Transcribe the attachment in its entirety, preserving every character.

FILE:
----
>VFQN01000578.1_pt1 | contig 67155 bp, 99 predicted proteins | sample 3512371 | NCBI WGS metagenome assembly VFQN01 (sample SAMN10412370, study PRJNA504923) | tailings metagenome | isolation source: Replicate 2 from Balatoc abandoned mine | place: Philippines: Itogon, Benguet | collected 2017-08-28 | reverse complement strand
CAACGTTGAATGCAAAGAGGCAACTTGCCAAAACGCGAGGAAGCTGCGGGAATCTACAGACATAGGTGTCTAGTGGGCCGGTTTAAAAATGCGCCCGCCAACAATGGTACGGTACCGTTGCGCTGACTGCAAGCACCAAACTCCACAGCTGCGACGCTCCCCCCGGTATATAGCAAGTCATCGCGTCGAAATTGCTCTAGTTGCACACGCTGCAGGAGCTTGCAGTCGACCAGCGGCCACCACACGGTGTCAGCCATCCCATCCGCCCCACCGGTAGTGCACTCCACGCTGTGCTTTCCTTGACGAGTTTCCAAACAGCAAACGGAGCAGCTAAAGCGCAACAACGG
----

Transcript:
>VFQN01000578.1_pt1 | contig 67155 bp, 99 predicted proteins | sample 3512371 | NCBI WGS metagenome assembly VFQN01 (sample SAMN10412370, study PRJNA504923) | tailings metagenome | isolation source: Replicate 2 from Balatoc abandoned mine | place: Philippines: Itogon, Benguet | collected 2017-08-28 | reverse complement strand
CAACGTTGAATGCAAAGAGGCAACTTGCCAAAACGCGAGGAAGCTGCGGGAATCTACAGACATAGGTGTCTAGTGGGCCGGTTTAAAAATGCGCCCGCCAACAATGGTACGGTACCGTTGCGCTGACTGCAAGCACCAAACTCCACAGCTGCGACGCTCCCCCCGGTATATAGCAAGTCATCGCGTCGAAATTGCTCTAGTTGCACACGCTGCAGGAGCTTGCAGTCGACCAGCGGCCACCACACGGTGTCAGCCATCCCATCCGCCCCACCGGTAGTGCACTCCACGCTGTGCTTTCCTTGACGAGTTTCCAAACAGCAAACGGAGCAGCTAAAGCGCAACAACGG